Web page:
The GOLDEN TIME of year IS HERE when we PLANT the flowers that bloom in spring. Yep!  BELIEVE IT! All BIENNIALS and perennial seeds that you find now on the racks at your local Home Depot, should be planted now. ADVANCED gardenrs know this. They LOVE SEPTEMBER!

ALL COLD weather tolerant crops get planted now: beets, cabbage, carrots, salad, peas! And Columbine, pansies, snaps and Delphinium! These guys always get planted after the heat of summer diminishes, in late August or early SEPTEMBER. They do some starter growth in autumn, and then with a little care, will winter over and be husky in Spring and bloom like poets in April!

We don't have to tarp or greenhouse the baby plants in LosAngeles. We have no fierce freeze here in California's coastal areas but in other states, gardeners must winter over baby plants in a tent, tarped hole or greenhouse. In California, we may take a few plants inside. My baby citrus, oranges, ugli, limes, lemons in pots should not be
outside on our four or five freeze nites. Tarping them on pingpong table on south side of house might work. We'll see.

You might ask your area's oldtimers what perennials and biennials will winter over in the yard without any cover. Then, ask how they tarp or tent? Ask what tricks to use to tarp. I have heard that you dig a big long hole, throw in a half truckload of fresh hot manure, a lot of hay and green leaves and all the green, still blooming but very cold-sensitive, 'tender' morninglory vines that are ABOUT to get frozen anyway, then a foot of soil. The rotting going on down below would make such a heat that all winter long, your plants grown in the top of the hole, in a strata of soil, and carefully top-tarped so that sunlight gets in,  and they will endure even prolonged freezes! It may be Illinois outside but you tell that plant that he's in California and psych him into believing it!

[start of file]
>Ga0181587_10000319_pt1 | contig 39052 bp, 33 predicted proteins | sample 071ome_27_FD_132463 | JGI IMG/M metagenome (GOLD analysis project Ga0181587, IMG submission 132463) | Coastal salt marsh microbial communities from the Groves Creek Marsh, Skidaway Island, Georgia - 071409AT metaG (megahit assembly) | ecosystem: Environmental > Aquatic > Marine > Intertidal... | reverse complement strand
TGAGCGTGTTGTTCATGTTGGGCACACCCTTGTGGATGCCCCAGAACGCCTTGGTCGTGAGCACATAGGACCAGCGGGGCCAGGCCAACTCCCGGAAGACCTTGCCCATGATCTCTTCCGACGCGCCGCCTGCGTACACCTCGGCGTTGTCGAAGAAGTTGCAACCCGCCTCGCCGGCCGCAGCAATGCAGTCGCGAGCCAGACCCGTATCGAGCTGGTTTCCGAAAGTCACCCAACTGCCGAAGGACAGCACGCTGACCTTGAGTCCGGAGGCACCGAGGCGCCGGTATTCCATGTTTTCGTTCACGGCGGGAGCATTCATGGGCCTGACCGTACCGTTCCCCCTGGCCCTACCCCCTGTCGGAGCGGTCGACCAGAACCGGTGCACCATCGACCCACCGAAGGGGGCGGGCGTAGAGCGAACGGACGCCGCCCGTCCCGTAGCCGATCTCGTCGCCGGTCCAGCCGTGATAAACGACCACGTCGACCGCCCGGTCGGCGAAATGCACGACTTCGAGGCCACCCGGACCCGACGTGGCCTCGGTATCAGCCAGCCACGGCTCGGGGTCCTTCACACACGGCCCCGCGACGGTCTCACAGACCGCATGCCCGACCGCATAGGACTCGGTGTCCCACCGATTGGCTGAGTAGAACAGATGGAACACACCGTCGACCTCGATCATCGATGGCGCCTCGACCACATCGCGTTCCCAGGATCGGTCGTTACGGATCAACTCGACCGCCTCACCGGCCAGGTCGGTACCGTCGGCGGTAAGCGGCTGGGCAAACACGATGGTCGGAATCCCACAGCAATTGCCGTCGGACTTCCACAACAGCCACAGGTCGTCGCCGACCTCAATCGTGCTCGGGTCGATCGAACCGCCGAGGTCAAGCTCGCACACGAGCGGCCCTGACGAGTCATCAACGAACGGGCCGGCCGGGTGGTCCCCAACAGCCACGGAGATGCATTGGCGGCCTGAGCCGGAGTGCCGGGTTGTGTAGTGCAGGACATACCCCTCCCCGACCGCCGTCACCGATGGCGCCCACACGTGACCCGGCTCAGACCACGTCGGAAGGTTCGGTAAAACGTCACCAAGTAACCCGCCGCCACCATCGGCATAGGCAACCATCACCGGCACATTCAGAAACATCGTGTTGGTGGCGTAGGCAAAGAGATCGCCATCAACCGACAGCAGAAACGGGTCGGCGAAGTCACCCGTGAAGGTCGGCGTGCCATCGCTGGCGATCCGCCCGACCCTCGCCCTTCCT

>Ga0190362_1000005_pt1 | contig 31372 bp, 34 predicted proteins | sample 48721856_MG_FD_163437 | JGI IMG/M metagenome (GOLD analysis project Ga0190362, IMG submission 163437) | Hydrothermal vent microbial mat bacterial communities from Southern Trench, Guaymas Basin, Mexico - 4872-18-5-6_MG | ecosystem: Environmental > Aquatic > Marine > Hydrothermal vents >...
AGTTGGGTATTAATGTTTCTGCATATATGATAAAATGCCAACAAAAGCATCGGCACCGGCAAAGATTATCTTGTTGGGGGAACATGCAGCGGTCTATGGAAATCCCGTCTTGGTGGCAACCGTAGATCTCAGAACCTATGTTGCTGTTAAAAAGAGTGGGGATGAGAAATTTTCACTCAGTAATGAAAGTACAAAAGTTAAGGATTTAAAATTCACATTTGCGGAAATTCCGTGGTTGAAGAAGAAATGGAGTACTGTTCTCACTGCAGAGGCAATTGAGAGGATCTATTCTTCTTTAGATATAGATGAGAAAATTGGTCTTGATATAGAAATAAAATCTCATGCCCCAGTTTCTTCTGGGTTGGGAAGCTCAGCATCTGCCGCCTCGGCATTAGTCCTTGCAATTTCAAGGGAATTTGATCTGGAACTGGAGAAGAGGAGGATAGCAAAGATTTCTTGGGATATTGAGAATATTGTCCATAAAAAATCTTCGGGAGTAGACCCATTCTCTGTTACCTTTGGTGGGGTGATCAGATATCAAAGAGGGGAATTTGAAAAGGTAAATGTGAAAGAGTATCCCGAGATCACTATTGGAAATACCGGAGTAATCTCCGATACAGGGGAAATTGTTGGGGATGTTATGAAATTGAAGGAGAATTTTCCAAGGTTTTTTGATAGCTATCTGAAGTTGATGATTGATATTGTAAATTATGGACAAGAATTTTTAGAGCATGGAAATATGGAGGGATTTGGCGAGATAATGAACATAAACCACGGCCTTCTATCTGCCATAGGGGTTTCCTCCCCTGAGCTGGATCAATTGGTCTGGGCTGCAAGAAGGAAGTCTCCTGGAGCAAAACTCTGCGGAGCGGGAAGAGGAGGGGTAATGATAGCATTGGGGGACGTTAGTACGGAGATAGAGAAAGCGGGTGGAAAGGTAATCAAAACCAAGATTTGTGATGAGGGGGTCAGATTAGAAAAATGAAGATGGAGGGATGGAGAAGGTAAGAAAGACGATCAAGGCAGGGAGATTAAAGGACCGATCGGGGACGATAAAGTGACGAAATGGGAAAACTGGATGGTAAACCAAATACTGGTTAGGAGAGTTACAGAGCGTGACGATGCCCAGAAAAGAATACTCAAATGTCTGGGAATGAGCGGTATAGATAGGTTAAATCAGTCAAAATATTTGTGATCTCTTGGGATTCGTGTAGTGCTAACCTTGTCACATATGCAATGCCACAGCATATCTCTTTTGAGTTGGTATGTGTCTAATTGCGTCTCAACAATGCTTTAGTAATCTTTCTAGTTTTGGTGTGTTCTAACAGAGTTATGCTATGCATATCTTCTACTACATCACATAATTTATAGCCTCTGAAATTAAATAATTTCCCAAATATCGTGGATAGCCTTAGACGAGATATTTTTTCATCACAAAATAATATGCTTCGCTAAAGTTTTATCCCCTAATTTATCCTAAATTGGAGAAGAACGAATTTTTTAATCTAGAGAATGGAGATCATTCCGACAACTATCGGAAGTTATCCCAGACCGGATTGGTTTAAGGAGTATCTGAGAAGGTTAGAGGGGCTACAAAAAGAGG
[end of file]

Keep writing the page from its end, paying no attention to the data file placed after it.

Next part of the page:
In Illinois or California, in the flowerbed or in the greenhouse, Glassed or tarped, Perennials and biennials can be planted in autumn, grown in winter. Perennials do some flowering for you that very first Spring but  they will really dazzle in their second year. Biennials got that one shot. THAT SPRING and they fulfill!

The point is, go buy a dozen seed packets right now! Just jump in. Pick what is pretty. You will pretty much figure out how to grow them if you read the seed packages carefully and see what timing they suggest. Also, read up on that flower or vegetable in a garden mag or catalogue or book.

The books on plants will give you tricks for each plant! Depending on what kind of plant it is........... the procedure changes! If your seed packet says 'annuals', set it aside til March. These are planted after all danger of frost is gone around MARCH 21st-April 30th.